jueves, 1 de julio de 2010

Z Fish Report (7/1/10)

We had been experiencing some fantastic action in the early part of this last week. The 84° blue water was just off the beach and the sailfish were going strong. Plus, we were recording some incredible catches of roosterfish and jack crevalle inshore. And then the rains came.

            Adolfo, on the panga Dos Hermanos, told me his clients caught 18 roosterfish on Sunday. They were taken on surface poppers and slow trolled live bait. He was working the areas south of Valentine and down to the antennas. He went back on Monday, and the roosters were gone, but got about 15 jack crevalle, which are not so sensitive to the huge volume of fresh water lowering the salinity of the coast line. Due to the wind and intensity of the rain, he didn’t even try to fish on Wednesday.
             From Sunday evening through Thursday afternoon we have gotten 15 inches of rain, which really screws up the inshore fishing by bringing in tonnage of silt and fresh water from the numerous local rivers and streams. The silt makes the water look like weak hot chocolate and the fresh water lowers the salinity. It will take a couple of weeks to get things settled down again.
             Our normal heavy rain comes at night, in the form of thunder showers, but we have had intermittent heavy rain at any hour of the 24 hour day. Other than the month of September, this is very unusual.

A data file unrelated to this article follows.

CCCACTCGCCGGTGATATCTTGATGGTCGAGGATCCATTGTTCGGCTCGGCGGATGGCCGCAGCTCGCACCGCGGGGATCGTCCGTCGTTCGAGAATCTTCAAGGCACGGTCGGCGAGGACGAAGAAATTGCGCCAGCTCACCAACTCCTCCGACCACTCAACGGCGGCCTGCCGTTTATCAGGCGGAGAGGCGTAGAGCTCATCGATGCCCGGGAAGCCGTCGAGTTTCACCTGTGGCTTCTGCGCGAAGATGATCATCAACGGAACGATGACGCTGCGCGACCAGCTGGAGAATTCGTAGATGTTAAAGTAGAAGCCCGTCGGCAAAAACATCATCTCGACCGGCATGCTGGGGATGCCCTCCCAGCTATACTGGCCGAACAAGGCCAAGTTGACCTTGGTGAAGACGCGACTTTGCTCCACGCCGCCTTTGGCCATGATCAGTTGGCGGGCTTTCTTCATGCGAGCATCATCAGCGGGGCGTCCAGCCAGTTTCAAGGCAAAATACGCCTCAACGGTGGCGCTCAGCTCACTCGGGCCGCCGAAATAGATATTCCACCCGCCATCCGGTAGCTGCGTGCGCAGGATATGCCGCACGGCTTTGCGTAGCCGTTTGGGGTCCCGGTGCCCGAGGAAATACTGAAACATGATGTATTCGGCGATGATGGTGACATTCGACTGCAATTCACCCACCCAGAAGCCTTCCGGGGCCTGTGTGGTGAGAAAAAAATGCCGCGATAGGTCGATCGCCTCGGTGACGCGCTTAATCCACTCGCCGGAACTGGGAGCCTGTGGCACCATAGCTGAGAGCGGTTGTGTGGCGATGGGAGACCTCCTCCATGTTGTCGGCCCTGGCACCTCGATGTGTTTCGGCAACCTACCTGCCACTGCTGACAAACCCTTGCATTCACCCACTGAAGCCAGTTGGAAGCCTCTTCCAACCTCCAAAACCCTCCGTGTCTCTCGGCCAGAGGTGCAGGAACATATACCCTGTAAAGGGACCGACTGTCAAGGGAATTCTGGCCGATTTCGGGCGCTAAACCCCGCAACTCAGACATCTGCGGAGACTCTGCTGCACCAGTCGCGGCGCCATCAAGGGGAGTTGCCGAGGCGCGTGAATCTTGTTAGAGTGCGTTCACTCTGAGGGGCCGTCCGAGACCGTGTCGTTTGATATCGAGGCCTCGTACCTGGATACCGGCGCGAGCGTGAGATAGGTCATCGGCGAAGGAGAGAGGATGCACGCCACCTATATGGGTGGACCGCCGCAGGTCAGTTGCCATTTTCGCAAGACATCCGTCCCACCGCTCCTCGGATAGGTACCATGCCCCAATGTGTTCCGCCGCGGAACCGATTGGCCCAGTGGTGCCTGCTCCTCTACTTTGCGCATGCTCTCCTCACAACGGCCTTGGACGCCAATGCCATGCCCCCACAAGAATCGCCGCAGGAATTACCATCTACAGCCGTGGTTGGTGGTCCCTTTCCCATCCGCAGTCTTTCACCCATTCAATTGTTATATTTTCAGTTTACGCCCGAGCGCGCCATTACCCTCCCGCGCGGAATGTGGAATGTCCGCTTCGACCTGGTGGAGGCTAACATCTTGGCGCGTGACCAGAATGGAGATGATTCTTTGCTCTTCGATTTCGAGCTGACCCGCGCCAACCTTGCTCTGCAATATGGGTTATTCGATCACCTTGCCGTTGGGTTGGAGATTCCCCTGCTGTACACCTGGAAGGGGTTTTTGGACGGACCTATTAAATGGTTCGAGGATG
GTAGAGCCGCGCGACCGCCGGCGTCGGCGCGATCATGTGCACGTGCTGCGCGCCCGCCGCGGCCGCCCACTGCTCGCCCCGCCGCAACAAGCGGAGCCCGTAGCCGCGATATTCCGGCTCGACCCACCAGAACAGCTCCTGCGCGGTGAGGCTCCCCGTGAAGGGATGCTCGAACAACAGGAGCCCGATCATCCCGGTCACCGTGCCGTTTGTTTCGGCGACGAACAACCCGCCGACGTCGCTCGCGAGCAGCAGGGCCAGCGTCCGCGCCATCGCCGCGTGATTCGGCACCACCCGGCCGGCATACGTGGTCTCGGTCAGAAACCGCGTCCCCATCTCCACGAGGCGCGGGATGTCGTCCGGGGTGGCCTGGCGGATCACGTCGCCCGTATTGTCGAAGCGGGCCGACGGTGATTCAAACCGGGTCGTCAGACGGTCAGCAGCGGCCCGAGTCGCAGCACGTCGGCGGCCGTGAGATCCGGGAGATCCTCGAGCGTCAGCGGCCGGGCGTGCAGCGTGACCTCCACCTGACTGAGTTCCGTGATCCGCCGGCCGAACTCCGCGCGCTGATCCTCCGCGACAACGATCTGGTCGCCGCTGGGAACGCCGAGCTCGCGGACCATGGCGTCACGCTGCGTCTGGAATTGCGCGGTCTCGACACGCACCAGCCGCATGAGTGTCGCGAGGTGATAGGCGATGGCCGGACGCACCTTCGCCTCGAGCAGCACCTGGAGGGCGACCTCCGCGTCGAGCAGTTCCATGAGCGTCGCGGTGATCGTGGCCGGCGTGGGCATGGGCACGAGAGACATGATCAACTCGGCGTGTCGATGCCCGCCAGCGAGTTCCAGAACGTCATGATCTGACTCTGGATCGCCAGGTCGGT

There is a group of fishermen who have been fighting the elements, and considering the conditions they are fishing in, they are doing well. There are 10 fly fishermen here from the central valley of California, and chartered through Mike Powers of American Fishing Company in Sacramento. Without the 5 pangas they are going out in daily, there would have been only 3 or 4 boats on the water each day this week.
              So far, Adan on the panga Gitana is the high boat in the fleet, raising 15 sailfish, teasing 10 to the boat, with the fly clients hooking 6. Please understand, a hooked fish on the fly is not exactly a fish brought to leader. The line gets wrapped around the reel, hooks are not set firmly enough to withstand the incredible aerobatics of a sailfish, the angler is standing on the fly line, etc. But, the captain has done his part.
              Second captain honors go to Fernando, with 2 sailfish actually getting to the boat for photos.
              When the sailfish action died off on Thursday, all of the group’s boats found the schools of small yellowfin tuna, which were willing to eat the fly. Plus, there were schools of the small pelagic sharks, which rarely get larger than 4 feet, but have a large shark’s appetite. They were eating the hooked tuna.
Ed Kunze

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